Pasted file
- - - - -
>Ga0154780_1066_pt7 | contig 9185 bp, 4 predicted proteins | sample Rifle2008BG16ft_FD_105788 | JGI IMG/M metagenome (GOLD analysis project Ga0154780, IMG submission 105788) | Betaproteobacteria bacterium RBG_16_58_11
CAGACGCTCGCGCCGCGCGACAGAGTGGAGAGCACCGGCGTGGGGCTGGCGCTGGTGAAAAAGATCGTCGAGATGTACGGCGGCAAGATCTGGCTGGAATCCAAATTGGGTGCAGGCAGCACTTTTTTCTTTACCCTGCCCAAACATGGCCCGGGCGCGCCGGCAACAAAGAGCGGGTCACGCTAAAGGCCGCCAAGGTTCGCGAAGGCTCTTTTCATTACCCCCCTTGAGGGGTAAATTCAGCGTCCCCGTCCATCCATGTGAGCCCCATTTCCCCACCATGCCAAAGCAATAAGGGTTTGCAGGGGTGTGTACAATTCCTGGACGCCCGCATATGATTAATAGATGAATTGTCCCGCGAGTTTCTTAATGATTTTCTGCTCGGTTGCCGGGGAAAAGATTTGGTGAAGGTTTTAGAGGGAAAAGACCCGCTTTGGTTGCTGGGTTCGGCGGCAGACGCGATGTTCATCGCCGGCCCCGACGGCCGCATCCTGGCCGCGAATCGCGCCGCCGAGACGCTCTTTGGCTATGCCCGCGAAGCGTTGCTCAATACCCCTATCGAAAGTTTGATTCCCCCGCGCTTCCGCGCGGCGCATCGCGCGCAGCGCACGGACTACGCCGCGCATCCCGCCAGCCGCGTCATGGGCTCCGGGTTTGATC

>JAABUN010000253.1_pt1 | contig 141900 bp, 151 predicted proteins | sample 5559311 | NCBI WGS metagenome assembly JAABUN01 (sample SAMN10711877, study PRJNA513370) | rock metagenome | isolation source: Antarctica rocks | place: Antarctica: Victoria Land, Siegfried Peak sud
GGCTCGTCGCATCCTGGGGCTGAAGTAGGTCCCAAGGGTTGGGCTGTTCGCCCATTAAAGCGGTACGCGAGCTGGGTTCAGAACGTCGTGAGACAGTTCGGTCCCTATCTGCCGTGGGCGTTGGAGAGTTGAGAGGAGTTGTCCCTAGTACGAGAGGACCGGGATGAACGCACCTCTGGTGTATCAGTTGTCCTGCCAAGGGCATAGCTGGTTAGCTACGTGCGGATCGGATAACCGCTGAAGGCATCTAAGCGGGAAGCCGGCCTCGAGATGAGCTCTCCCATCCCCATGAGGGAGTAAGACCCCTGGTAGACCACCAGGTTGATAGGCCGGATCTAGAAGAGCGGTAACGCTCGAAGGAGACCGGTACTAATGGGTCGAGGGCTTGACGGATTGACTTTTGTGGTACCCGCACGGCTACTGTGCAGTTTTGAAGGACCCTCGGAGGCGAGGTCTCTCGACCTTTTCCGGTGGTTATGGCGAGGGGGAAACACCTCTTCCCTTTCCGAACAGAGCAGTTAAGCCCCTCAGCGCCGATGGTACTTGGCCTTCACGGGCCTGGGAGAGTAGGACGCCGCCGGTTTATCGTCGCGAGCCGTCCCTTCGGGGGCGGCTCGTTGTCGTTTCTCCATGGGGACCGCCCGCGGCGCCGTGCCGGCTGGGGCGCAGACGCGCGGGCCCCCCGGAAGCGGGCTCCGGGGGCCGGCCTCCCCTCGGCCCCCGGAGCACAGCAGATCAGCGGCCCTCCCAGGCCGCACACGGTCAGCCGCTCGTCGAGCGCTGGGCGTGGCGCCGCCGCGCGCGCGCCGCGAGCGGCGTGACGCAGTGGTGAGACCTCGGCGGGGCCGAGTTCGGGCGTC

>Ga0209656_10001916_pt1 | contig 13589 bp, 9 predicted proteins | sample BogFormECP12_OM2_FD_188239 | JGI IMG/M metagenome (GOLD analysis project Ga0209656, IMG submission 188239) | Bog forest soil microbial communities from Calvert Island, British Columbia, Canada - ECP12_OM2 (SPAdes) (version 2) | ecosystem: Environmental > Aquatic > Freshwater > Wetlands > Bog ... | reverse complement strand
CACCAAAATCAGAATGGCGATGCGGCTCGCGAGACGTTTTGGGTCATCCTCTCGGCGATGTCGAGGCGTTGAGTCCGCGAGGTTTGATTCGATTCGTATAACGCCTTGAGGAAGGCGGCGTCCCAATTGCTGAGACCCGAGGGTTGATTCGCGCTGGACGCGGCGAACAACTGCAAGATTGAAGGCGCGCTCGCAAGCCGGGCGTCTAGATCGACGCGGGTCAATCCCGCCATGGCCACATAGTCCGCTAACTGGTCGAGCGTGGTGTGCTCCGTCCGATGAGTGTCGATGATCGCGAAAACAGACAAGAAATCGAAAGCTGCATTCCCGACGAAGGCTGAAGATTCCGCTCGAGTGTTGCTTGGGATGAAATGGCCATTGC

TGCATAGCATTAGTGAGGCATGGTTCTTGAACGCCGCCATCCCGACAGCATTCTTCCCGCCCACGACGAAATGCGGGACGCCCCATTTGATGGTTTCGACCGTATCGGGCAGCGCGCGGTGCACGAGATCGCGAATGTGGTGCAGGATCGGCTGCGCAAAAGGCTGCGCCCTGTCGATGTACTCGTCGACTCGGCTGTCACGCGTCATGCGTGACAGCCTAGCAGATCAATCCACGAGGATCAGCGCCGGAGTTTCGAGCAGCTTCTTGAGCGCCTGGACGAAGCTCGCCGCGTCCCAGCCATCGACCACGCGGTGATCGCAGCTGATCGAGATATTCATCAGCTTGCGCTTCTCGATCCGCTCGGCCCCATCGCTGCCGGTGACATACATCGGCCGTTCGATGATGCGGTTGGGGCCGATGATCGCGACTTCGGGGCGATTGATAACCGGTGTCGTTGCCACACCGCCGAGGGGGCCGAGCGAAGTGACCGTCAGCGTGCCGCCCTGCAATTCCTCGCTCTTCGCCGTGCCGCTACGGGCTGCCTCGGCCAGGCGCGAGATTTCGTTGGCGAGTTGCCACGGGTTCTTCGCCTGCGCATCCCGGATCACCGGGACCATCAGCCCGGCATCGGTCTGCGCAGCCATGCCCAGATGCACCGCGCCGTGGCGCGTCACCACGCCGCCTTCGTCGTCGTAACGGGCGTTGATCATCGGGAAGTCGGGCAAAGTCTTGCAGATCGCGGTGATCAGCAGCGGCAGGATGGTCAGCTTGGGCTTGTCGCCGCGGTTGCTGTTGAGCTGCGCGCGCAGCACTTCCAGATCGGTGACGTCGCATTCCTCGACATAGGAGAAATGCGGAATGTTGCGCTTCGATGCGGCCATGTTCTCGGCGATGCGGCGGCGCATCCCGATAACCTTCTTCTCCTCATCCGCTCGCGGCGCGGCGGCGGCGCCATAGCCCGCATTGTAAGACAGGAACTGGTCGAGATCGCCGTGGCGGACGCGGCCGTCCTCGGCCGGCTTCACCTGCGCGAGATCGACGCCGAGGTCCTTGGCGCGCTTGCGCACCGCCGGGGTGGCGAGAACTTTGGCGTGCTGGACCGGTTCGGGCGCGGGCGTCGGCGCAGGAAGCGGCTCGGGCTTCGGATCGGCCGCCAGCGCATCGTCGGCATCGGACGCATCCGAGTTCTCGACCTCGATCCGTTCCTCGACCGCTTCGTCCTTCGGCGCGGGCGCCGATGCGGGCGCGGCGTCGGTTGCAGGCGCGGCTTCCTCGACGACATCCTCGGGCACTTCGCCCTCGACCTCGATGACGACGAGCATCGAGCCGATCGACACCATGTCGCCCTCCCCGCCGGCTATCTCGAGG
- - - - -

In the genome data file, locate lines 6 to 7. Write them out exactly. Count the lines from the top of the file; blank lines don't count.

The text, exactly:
CACCAAAATCAGAATGGCGATGCGGCTCGCGAGACGTTTTGGGTCATCCTCTCGGCGATGTCGAGGCGTTGAGTCCGCGAGGTTTGATTCGATTCGTATAACGCCTTGAGGAAGGCGGCGTCCCAATTGCTGAGACCCGAGGGTTGATTCGCGCTGGACGCGGCGAACAACTGCAAGATTGAAGGCGCGCTCGCAAGCCGGGCGTCTAGATCGACGCGGGTCAATCCCGCCATGGCCACATAGTCCGCTAACTGGTCGAGCGTGGTGTGCTCCGTCCGATGAGTGTCGATGATCGCGAAAACAGACAAGAAATCGAAAGCTGCATTCCCGACGAAGGCTGAAGATTCCGCTCGAGTGTTGCTTGGGATGAAATGGCCATTGC

TGCATAGCATTAGTGAGGCATGGTTCTTGAACGCCGCCATCCCGACAGCATTCTTCCCGCCCACGACGAAATGCGGGACGCCCCATTTGATGGTTTCGACCGTATCGGGCAGCGCGCGGTGCACGAGATCGCGAATGTGGTGCAGGATCGGCTGCGCAAAAGGCTGCGCCCTGTCGATGTACTCGTCGACTCGGCTGTCACGCGTCATGCGTGACAGCCTAGCAGATCAATCCACGAGGATCAGCGCCGGAGTTTCGAGCAGCTTCTTGAGCGCCTGGACGAAGCTCGCCGCGTCCCAGCCATCGACCACGCGGTGATCGCAGCTGATCGAGATATTCATCAGCTTGCGCTTCTCGATCCGCTCGGCCCCATCGCTGCCGGTGACATACATCGGCCGTTCGATGATGCGGTTGGGGCCGATGATCGCGACTTCGGGGCGATTGATAACCGGTGTCGTTGCCACACCGCCGAGGGGGCCGAGCGAAGTGACCGTCAGCGTGCCGCCCTGCAATTCCTCGCTCTTCGCCGTGCCGCTACGGGCTGCCTCGGCCAGGCGCGAGATTTCGTTGGCGAGTTGCCACGGGTTCTTCGCCTGCGCATCCCGGATCACCGGGACCATCAGCCCGGCATCGGTCTGCGCAGCCATGCCCAGATGCACCGCGCCGTGGCGCGTCACCACGCCGCCTTCGTCGTCGTAACGGGCGTTGATCATCGGGAAGTCGGGCAAAGTCTTGCAGATCGCGGTGATCAGCAGCGGCAGGATGGTCAGCTTGGGCTTGTCGCCGCGGTTGCTGTTGAGCTGCGCGCGCAGCACTTCCAGATCGGTGACGTCGCATTCCTCGACATAGGAGAAATGCGGAATGTTGCGCTTCGATGCGGCCATGTTCTCGGCGATGCGGCGGCGCATCCCGATAACCTTCTTCTCCTCATCCGCTCGCGGCGCGGCGGCGGCGCCATAGCCCGCATTGTAAGACAGGAACTGGTCGAGATCGCCGTGGCGGACGCGGCCGTCCTCGGCCGGCTTCACCTGCGCGAGATCGACGCCGAGGTCCTTGGCGCGCTTGCGCACCGCCGGGGTGGCGAGAACTTTGGCGTGCTGGACCGGTTCGGGCGCGGGCGTCGGCGCAGGAAGCGGCTCGGGCTTCGGATCGGCCGCCAGCGCATCGTCGGCATCGGACGCATCCGAGTTCTCGACCTCGATCCGTTCCTCGACCGCTTCGTCCTTCGGCGCGGGCGCCGATGCGGGCGCGGCGTCGGTTGCAGGCGCGGCTTCCTCGACGACATCCTCGGGCACTTCGCCCTCGACCTCGATGACGACGAGCATCGAGCCGATCGACACCATGTCGCCCTCCCCGCCGGCTATCTCGAGG